- in the equation about cellular respiration, can we say that glucose is being oxidized because it loses hydrogen? and that oxygen is reduced because it is gaining hydrogens? thanks!(2 votes)
- Using the biological definition of oxidation and reduction you can say that glucose is being oxidized and O2 is being reduced. You can also see that the charge on the O2 is neutral (0) before it was reduced and when it is converted to water, the charge on the oxygen is now -2, as it gained electrons (reduction). Similarly, the carbon in the glucose before oxidation was neutral (0), but after it was oxidized to CO2, the charge on the carbon is now +4, as it lost electrons (oxidation).(2 votes)
- Great analogy comparing the wire to the E.T.C. This video really made things clear. Thanks so much!(1 vote)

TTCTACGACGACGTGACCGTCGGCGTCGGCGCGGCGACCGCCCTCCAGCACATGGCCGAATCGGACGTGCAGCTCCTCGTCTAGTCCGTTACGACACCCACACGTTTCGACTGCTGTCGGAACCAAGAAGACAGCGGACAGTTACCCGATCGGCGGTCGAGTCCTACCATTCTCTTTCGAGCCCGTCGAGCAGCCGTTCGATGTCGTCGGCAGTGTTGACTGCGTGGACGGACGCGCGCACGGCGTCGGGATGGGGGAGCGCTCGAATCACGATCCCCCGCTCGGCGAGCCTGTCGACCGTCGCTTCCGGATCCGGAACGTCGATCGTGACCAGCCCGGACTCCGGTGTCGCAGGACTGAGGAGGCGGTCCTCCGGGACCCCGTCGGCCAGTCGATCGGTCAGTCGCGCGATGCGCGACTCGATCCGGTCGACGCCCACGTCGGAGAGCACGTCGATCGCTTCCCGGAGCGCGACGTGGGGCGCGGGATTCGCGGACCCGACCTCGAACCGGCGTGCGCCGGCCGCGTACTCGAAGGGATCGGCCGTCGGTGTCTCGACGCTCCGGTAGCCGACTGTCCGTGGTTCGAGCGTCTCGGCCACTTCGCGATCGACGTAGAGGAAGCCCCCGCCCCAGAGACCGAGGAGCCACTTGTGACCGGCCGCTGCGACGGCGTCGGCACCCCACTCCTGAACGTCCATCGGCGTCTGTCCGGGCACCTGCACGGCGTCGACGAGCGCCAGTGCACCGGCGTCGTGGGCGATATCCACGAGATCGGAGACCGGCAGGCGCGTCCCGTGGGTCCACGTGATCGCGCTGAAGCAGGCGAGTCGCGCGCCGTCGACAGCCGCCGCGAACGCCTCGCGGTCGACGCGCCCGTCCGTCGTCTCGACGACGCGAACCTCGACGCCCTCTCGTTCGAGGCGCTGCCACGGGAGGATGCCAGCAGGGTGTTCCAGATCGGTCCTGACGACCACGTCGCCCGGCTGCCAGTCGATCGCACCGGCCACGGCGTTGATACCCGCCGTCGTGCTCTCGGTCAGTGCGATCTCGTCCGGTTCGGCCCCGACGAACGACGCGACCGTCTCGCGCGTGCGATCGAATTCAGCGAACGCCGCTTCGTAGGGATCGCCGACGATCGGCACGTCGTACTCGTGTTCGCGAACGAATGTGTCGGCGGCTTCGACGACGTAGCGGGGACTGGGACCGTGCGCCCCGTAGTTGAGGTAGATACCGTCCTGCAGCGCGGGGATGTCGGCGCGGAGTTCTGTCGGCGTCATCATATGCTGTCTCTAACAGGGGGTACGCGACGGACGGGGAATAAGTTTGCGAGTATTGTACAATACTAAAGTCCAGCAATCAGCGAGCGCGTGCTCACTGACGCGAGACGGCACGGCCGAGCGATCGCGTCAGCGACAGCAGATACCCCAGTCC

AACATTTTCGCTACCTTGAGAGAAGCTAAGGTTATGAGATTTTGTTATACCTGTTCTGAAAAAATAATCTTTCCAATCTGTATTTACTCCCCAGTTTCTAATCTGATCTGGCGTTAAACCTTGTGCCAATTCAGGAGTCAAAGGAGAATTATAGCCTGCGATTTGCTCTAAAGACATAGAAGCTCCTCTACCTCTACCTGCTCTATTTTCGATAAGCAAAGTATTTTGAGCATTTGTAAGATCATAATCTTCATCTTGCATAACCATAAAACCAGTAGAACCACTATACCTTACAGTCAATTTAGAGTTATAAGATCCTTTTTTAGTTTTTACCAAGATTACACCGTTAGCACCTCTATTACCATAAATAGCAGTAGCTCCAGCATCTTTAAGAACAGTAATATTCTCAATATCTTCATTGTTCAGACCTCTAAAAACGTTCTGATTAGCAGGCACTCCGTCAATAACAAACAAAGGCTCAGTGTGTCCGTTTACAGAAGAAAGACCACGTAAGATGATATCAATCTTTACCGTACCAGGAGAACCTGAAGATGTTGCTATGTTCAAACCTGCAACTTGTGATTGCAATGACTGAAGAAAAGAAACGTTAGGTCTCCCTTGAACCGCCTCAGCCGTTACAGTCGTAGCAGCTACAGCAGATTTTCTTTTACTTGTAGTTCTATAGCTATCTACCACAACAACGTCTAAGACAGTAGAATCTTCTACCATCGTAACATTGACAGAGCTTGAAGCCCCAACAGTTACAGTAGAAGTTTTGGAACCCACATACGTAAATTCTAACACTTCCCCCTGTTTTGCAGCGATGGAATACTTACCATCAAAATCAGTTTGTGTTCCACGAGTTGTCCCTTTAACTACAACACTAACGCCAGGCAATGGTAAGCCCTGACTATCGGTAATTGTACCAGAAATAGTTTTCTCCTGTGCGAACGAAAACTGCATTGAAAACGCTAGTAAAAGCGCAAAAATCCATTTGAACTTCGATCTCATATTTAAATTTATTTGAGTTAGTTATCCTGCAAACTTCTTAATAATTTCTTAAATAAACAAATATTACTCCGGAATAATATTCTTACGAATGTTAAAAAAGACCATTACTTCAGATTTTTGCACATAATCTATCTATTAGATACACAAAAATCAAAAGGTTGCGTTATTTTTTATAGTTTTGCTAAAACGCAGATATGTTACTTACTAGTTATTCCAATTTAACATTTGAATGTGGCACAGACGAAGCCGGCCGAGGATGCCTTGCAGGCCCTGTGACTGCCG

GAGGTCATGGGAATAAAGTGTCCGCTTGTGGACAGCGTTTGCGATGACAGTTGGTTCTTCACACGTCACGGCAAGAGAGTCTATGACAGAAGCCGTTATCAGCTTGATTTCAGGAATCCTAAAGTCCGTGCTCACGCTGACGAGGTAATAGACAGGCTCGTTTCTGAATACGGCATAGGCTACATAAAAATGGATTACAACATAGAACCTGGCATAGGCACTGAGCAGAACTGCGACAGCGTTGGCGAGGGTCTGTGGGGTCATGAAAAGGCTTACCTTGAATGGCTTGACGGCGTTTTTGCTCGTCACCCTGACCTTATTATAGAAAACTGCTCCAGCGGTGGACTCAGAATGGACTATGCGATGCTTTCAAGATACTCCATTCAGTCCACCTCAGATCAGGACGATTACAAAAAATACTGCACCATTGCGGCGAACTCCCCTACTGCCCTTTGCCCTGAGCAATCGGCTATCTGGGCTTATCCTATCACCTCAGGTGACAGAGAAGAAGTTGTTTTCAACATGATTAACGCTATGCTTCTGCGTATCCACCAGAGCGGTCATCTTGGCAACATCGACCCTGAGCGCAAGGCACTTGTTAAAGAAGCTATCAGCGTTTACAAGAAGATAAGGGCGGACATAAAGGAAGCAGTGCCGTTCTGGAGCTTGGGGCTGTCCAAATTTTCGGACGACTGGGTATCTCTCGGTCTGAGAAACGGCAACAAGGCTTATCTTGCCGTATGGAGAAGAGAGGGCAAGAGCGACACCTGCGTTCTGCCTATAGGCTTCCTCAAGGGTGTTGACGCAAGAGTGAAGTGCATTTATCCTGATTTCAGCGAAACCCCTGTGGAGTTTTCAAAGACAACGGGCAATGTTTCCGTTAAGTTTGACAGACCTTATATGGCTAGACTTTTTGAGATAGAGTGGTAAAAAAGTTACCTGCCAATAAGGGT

- I am a bit rusty on the stoichiometry of the cellular respiration rxn. I cannot see where the Oxygen and Hydrogen are going and how the reactant side is equal in atoms to the product side. Can someone explain this to me?(1 vote)
- Conservation of mass: mass is neither created nor destroyed. We describe mass of atoms in terms of grams and moles. So, when the reactants have a certain number of mass, the products must turn out to have the same mass. We call this "balancing" the chemical equation or "stoichiometry." Stoichiometry is really the principle of balancing the equations so that they have the same mass when you perform a chemical reaction, whether it be grams, moles, or whatever convention we use to describe that the mass is conserved. To prove this, count the total number of hydrogens, carbons, and oxygens (in moles) on the reactants side and compare it with the total number of hydrogens, carbons, and oxygens on the products side and you will see that they are the same.(1 vote)